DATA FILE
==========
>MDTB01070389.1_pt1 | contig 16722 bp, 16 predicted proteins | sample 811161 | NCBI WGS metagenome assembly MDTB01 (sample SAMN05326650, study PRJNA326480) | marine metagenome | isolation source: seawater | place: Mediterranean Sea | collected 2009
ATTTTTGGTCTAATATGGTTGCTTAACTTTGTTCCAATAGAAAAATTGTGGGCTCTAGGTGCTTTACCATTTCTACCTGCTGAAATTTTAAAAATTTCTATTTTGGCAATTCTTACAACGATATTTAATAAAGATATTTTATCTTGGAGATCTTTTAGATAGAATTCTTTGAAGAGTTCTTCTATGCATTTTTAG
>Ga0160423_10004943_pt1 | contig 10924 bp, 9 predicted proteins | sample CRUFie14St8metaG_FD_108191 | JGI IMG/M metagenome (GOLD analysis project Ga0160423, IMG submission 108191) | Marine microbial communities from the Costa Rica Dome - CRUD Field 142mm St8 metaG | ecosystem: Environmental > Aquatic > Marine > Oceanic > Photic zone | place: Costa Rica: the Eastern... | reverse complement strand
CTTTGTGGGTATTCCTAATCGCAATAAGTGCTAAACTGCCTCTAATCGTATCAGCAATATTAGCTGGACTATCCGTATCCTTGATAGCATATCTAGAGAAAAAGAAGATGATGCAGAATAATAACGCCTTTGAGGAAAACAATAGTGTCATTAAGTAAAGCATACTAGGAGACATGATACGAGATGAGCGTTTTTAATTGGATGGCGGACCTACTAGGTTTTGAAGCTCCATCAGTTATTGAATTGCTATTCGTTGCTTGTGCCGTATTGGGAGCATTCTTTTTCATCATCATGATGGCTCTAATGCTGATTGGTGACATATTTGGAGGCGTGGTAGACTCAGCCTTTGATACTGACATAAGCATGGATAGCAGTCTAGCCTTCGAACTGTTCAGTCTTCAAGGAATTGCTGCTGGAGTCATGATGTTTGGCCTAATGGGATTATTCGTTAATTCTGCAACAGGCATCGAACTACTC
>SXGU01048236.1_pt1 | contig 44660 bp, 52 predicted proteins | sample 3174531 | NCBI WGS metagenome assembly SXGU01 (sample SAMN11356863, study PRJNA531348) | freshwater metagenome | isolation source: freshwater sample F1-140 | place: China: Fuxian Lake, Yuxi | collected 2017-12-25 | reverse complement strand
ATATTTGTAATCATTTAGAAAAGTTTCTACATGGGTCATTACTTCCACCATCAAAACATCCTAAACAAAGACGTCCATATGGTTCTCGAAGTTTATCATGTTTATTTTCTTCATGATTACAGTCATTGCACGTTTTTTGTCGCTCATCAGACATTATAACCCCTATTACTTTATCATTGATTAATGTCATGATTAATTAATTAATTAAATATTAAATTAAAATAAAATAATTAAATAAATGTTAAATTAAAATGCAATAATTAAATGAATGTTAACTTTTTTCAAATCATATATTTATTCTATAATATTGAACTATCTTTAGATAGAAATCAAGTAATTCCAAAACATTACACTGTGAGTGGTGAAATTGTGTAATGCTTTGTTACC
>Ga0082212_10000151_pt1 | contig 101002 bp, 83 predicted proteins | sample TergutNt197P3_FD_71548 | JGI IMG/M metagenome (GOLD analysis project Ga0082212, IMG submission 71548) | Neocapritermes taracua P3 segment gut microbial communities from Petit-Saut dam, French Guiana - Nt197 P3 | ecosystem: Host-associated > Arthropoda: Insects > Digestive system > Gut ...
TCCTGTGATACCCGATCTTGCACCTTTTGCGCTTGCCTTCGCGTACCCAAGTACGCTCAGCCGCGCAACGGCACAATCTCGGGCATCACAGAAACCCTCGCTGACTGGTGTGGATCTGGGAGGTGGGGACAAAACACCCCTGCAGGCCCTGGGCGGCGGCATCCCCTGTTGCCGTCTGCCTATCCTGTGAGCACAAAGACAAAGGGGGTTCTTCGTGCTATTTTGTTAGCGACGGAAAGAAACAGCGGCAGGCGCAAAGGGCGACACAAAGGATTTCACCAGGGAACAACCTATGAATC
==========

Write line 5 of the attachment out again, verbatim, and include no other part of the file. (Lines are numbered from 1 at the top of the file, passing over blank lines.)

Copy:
>SXGU01048236.1_pt1 | contig 44660 bp, 52 predicted proteins | sample 3174531 | NCBI WGS metagenome assembly SXGU01 (sample SAMN11356863, study PRJNA531348) | freshwater metagenome | isolation source: freshwater sample F1-140 | place: China: Fuxian Lake, Yuxi | collected 2017-12-25 | reverse complement strand